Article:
Struggle Means Learning, Challenge Means Fun

tarotastic / Foter / “Lion Taming for Beginners 101” CC BY-NC

I read a really interesting post from KQED’s Mindshift blog this week about the value of struggle as a learning experience. It describes the differences observed by UCLA psychology professor Jim Stigler between the value of struggle in Eastern and Western cultures, and what surprised me was this—he said:

“‘I think that from very early ages we [in America] see struggle as an indicator that you’re just not very smart,’ Stigler says. ‘It’s a sign of low ability — people who are smart don’t struggle, they just naturally get it, that’s our folk theory. Whereas in Asian cultures they tend to see struggle more as an opportunity.’

In Eastern cultures, Stigler says, it’s just assumed that struggle is a predictable part of the learning process. Everyone is expected to struggle in the process of learning, and so struggling becomes a chance to show that you, the student, have what it takes emotionally to resolve the problem by persisting through that struggle.”

The article makes it clear that there are plenty of exceptions to this East/West difference—it’s not all black and white. But I love this idea of struggle as opportunity, and as a way to show that you “have what it takes”. As you may remember back in my blog post about Learnability vs. Intuition, especially as it relates to web design and use of web tools, I’ve been thinking a lot about the value of persistence. None of us wants things to be onerous, and it’s true that when they’re TOO hard we might just give up. I’ve been there. However, when presented with a challenge just above what we think we can achieve, we feel pretty great having achieved it. And isn’t that what learning is about? Stretching, growing, learning how to do something you couldn’t do before? Whether it’s true or not, I think back to half-remembered science lessons of my youth: that the “wrinkles” in your brain are produced when you learn things—that the effort, or struggle, to learn creates a physical difference in your brain. It seemed to me that was an actual manifestation of learning to me.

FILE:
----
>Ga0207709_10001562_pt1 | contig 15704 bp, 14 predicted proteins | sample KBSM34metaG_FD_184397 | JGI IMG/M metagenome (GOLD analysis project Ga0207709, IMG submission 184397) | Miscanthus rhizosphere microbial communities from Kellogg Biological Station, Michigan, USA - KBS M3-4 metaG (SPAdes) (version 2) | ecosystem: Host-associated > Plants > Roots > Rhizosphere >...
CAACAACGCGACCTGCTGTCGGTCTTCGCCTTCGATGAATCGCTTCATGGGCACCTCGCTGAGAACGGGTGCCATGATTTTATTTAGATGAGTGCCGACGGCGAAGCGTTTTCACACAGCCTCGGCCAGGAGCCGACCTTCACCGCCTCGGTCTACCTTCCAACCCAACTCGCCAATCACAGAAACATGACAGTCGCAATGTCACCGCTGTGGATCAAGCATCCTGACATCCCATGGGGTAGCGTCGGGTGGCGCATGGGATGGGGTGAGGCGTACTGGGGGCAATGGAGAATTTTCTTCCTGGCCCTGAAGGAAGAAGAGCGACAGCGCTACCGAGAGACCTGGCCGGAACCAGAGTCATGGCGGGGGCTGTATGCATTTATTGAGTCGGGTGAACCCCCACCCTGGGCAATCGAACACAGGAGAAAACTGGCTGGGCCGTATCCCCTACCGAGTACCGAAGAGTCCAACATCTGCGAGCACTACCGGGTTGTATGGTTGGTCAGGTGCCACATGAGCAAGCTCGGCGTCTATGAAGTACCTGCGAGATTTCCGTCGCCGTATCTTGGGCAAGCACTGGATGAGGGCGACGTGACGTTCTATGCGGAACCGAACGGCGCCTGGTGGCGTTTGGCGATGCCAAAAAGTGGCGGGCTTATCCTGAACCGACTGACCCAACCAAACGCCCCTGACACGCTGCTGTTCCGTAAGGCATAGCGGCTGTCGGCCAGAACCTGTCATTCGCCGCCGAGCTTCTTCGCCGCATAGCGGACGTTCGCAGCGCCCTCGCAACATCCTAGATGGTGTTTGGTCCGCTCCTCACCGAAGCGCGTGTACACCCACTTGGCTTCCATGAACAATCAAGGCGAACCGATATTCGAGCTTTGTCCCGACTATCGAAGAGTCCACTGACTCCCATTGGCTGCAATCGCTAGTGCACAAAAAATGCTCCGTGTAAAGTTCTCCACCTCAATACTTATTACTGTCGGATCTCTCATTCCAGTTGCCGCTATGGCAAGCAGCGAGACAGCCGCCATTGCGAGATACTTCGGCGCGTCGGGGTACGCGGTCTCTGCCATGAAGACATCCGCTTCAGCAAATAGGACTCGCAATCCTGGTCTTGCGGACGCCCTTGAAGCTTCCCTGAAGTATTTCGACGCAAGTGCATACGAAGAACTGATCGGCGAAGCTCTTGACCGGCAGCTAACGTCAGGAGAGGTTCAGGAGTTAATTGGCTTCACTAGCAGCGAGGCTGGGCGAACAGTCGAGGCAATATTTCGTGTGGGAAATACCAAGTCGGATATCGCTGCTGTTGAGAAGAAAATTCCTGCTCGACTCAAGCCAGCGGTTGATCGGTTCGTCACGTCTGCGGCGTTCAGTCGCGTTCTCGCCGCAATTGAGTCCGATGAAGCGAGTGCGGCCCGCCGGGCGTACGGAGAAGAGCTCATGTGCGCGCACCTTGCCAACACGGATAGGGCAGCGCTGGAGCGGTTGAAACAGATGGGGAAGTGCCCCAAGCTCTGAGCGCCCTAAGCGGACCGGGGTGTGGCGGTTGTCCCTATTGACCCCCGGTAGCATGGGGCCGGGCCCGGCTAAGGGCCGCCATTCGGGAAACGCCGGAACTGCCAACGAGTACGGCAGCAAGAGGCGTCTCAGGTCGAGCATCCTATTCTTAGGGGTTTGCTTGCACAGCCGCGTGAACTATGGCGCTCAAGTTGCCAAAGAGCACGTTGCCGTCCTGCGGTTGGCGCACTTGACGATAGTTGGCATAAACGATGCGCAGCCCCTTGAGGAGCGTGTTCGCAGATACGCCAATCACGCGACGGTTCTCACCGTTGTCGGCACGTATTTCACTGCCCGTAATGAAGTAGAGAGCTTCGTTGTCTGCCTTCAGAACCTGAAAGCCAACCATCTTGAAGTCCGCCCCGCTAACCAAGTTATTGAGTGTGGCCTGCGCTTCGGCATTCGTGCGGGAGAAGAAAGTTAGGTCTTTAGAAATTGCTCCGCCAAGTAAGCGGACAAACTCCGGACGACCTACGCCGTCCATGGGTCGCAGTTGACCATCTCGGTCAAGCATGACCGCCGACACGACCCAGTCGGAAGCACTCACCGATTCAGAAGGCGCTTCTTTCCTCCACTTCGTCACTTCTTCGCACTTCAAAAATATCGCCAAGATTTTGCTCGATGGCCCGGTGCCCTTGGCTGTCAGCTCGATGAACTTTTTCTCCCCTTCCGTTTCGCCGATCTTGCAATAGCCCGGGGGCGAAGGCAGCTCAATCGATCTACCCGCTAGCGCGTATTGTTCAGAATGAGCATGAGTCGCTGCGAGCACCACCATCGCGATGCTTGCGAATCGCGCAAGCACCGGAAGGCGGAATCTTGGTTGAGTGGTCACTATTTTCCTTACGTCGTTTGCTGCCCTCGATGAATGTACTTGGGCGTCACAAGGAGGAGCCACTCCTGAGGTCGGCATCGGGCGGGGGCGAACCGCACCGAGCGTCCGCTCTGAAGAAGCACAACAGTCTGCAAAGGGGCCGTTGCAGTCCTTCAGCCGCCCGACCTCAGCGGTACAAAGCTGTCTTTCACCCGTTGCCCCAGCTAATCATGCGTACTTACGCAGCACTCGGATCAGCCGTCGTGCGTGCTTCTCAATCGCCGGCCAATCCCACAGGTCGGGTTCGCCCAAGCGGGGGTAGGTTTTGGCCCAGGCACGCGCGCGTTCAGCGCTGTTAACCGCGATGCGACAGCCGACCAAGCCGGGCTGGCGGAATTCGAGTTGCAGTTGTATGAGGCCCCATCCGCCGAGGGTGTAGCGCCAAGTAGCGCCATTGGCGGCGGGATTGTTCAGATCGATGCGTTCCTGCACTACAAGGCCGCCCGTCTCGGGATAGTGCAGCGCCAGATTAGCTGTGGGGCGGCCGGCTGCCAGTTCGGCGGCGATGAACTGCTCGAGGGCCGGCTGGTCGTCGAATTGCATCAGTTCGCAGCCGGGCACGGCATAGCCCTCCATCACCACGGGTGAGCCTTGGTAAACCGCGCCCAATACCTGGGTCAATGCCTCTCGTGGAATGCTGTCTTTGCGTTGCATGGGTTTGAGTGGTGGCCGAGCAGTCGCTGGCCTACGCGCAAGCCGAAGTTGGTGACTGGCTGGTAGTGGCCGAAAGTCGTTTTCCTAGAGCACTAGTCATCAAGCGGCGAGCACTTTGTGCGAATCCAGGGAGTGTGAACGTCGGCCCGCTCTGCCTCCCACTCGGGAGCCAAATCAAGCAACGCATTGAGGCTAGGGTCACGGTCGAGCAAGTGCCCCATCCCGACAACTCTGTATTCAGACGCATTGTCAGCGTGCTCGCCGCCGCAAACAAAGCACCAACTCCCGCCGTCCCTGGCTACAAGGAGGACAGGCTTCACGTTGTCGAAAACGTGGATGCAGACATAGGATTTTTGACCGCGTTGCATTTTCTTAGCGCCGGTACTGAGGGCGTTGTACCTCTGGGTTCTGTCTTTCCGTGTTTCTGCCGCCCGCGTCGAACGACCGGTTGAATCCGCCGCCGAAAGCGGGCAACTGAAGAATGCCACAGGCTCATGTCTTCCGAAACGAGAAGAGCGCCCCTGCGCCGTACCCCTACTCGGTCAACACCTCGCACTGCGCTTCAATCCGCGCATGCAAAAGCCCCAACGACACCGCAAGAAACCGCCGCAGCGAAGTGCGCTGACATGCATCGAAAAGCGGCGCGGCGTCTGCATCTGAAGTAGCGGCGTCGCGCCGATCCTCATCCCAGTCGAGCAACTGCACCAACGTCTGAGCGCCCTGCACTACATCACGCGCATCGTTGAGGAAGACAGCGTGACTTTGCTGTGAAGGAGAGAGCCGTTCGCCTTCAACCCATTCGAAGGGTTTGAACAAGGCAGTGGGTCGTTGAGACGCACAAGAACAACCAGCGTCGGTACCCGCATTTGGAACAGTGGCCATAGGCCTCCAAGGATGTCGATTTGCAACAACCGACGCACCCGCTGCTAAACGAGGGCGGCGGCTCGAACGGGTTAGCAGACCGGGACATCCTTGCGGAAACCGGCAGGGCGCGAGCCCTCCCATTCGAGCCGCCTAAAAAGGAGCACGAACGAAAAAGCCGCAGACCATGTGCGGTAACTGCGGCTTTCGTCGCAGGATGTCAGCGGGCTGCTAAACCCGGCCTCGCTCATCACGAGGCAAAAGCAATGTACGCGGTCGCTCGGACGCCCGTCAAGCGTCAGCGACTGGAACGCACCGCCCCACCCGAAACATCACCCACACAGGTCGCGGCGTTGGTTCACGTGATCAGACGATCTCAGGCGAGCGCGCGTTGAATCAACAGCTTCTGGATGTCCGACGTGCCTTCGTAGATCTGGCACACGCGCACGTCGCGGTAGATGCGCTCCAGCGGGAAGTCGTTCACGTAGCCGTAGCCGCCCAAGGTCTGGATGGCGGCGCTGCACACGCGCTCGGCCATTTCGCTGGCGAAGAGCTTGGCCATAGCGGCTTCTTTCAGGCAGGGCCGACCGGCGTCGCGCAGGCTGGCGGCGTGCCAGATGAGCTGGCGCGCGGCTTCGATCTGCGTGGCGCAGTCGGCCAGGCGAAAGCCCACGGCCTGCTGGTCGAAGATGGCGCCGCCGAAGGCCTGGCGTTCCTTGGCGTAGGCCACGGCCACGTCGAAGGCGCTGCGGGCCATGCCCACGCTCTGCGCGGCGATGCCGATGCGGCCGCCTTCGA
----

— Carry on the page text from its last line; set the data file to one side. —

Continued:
This also got me thinking about the fun that challenges, and even struggle, present. I know I don’t often think of “struggle” or “challenge” and “fun” in the same sentence, but when you really think about it, they can absolutely go hand in hand. What’s actually fun doesn’t always look like fun. I’ve been reading Gretchen Rubin’s Happiness Project and she talks about the Three Levels of Fun. She claims that the “most rewarding”, but also most demanding, level of fun is “Challenging Fun”. I think we’ve all experienced this on some level. Maybe you learned to play a new game or sport, and the learning and mastery of that game, while difficult, turned out to be rather fun. Or maybe you learned to draw, dance, or play an instrument—all of which require a fair amount of effort, but can be seriously rewarding. Or, heck, you learned to code in CSS and HTML and therefore customize your blog! Seeing those changes appear, in color, font, or layout—and knowing you made them happen—can be extremely gratifying and fun.

I think there’s something profound to be gained by thinking about how encouragement of struggle and persistence can be woven into the fabric of our workplaces, online spaces, and institutions of learning. I’m not sure we give each other enough credit for our capacity to meet the challenge of learning, and that it can actually be, well, fun.